BENGALURU: In most of the European and top Asian countries, development of young footballers happens through tireless effort of the national federation, in sync with clubs and coaches. India, though, didn’t have this structure. Only exceptional talents received significant game-time, while others filled up AIFF’s U-22 quota in I-League. However, things have changed over the past two years.
After the U-17 World Cup, AIFF revived Indian Arrows, its developmental team, to give them regular gametime in the premier division. Though the team has seen a lot of flux since then — many players have left — they have monitored the youngsters’ growth at their clubs. Arrows head coach Floyd Pinto, also in charge of the U-19 team, is the point man for this. “Initially, it was easy for us to keep them together and work on their development. But even after they leave, we continuously monitor them. We speak to their coaches and watch them play. If required, we ask the clubs to work with them on different aspects. If someone is not getting enough time in the middle, we make sure they are put into the right training programme.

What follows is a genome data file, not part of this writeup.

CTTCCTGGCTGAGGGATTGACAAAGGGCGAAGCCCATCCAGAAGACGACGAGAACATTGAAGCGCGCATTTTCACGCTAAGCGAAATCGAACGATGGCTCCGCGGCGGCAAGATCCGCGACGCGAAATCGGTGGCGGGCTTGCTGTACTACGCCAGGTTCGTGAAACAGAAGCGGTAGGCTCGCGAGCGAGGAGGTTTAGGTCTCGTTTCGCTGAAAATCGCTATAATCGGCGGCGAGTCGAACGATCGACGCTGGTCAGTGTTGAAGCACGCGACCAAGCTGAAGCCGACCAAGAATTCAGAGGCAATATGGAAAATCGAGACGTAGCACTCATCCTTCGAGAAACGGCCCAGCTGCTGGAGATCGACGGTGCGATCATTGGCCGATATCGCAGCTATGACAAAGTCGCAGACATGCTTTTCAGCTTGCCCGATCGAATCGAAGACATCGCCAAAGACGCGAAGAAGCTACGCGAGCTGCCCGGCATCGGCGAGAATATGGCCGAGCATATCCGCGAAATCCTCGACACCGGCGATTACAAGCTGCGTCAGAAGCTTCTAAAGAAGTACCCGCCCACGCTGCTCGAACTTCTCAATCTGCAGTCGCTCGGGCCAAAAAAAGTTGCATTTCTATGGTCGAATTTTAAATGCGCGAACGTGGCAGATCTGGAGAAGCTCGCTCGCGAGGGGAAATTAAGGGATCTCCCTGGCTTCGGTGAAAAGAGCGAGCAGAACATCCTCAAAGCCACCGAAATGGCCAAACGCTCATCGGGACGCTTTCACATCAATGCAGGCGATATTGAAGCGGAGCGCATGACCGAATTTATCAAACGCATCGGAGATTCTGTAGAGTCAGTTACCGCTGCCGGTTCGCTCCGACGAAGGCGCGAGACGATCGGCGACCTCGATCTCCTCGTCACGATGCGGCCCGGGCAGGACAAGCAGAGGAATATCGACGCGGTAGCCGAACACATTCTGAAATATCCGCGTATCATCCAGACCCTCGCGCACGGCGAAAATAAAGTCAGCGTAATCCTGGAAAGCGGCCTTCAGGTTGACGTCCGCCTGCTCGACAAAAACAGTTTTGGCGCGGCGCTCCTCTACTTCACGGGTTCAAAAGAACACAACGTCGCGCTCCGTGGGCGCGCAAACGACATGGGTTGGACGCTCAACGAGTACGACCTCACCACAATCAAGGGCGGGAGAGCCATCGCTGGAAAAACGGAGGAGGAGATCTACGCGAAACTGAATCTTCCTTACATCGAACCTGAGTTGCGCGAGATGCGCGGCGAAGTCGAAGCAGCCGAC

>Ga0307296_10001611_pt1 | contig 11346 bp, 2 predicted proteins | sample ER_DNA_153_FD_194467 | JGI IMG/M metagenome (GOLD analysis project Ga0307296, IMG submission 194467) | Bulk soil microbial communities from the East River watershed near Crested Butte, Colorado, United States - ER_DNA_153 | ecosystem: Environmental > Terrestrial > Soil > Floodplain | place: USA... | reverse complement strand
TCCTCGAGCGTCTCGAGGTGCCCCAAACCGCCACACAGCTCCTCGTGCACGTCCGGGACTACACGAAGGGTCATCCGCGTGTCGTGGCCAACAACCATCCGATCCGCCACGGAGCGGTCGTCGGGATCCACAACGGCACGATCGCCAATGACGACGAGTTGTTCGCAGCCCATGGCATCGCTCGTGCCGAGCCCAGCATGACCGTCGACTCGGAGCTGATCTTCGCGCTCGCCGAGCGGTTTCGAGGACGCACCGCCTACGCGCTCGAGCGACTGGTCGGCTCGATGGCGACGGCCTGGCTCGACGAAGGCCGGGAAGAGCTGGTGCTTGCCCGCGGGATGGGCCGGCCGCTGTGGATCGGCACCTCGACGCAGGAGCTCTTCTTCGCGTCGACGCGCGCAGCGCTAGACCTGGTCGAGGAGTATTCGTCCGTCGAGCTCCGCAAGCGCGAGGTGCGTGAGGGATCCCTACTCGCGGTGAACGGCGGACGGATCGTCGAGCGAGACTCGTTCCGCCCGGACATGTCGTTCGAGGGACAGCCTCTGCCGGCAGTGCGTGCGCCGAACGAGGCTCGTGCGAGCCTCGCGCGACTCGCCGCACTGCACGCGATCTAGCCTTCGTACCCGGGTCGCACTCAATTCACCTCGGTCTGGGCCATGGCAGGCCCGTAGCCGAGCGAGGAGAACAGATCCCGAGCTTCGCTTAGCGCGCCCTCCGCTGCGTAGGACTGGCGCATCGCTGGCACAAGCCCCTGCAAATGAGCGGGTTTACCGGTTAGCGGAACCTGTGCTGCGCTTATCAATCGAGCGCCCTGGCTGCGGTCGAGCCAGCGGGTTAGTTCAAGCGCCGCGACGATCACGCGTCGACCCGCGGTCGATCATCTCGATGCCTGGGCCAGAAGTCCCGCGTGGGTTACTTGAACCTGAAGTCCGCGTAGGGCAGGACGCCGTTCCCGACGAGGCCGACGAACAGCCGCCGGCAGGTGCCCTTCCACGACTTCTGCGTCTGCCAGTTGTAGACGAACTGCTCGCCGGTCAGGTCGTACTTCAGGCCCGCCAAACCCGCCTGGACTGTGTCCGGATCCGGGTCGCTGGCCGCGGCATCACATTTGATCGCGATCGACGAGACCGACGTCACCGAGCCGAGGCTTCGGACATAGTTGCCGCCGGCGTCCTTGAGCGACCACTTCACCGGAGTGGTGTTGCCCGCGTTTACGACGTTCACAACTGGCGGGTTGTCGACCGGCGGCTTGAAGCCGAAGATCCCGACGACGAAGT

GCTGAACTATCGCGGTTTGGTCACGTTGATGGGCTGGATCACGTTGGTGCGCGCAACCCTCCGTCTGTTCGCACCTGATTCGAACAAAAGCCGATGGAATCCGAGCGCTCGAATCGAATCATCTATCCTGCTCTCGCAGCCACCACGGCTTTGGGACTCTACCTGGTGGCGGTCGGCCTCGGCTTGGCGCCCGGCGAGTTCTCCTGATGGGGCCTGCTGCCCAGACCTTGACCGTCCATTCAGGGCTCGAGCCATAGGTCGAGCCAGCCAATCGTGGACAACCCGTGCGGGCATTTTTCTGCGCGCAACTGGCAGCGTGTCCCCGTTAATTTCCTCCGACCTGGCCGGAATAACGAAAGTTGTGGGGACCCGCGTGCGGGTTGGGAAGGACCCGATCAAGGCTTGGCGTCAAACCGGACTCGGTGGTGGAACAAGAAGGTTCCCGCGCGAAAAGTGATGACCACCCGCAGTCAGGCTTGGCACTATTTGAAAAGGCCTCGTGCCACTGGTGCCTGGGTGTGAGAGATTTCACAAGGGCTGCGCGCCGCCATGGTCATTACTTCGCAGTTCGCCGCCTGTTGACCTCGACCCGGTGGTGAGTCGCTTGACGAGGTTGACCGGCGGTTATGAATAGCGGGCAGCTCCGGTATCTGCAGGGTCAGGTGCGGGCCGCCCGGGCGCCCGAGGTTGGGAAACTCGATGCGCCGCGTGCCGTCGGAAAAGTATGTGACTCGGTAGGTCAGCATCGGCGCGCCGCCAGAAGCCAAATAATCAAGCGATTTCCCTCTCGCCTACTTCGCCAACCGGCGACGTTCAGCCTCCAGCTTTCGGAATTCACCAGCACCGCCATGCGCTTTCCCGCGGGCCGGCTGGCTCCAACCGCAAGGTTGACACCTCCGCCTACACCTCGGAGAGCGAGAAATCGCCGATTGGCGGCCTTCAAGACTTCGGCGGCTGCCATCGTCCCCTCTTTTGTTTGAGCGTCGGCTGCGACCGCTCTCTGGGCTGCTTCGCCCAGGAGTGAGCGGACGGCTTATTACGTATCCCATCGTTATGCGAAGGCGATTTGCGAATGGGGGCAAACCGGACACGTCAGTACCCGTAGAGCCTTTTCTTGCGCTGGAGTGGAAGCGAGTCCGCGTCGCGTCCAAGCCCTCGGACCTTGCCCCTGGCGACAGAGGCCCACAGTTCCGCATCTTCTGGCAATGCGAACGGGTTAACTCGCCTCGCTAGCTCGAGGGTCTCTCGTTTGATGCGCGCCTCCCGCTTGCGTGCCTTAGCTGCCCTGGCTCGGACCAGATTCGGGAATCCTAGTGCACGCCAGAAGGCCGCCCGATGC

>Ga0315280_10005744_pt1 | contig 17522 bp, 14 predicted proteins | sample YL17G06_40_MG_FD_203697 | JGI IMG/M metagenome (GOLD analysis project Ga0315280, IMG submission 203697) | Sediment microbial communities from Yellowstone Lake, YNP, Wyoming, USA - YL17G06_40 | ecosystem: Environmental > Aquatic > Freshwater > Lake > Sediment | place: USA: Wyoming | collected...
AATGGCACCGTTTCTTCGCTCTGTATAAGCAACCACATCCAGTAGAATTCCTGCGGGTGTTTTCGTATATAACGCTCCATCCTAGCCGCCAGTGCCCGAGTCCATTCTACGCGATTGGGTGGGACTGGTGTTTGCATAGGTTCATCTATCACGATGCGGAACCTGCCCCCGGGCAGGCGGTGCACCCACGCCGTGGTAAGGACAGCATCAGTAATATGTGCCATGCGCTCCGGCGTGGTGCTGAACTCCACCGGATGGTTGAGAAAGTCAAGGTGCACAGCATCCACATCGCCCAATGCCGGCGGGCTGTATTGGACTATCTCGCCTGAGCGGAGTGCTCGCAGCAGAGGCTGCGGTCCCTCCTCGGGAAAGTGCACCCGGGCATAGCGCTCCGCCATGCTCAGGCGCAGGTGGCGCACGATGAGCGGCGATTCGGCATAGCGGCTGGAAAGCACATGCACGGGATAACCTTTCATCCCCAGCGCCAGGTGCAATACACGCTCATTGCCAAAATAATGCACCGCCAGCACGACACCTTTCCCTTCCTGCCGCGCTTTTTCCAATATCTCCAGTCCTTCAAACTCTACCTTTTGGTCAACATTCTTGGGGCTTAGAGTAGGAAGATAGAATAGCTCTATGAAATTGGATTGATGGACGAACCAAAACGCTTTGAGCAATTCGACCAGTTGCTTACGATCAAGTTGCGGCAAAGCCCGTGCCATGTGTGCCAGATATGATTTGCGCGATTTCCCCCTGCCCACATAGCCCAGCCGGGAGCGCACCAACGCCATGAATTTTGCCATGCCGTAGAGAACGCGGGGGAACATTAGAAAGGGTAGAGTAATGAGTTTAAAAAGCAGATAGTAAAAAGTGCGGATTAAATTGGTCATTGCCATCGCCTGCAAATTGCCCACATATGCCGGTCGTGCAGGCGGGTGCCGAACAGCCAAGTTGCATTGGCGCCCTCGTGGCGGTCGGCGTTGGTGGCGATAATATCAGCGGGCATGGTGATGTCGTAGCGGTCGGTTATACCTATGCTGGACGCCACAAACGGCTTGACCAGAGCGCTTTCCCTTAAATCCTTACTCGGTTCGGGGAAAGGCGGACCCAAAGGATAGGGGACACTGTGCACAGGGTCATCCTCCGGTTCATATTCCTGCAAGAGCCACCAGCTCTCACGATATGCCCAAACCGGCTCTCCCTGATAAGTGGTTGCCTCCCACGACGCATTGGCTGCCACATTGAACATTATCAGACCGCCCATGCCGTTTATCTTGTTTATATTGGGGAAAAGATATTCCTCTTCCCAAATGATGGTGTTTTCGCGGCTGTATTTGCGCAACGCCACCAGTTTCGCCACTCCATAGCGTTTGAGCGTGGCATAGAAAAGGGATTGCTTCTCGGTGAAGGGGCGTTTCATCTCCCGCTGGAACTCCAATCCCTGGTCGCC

“After the U-17 World Cup, clubs have also realised the value of youth set-up. They are investing really well in youth teams. They are open to discussions and keep us (national team coaches) informed. That’s the way forward.” Pinto’s plan to help youngsters develop also includes simulated pressure situations during training sessions, and poor performances are never overlooked.
As a result, the Arrows are placed seventh in the I-League this season, an improvement considering that they were last in 2018. “Even if it’s a developmental team, players need to have a winning mentality. To win games against experienced players, they need to keep improving. We had a good defence last season, but our attacking game wasn’t good enough. Simulating pressure situations has improved forward passes.”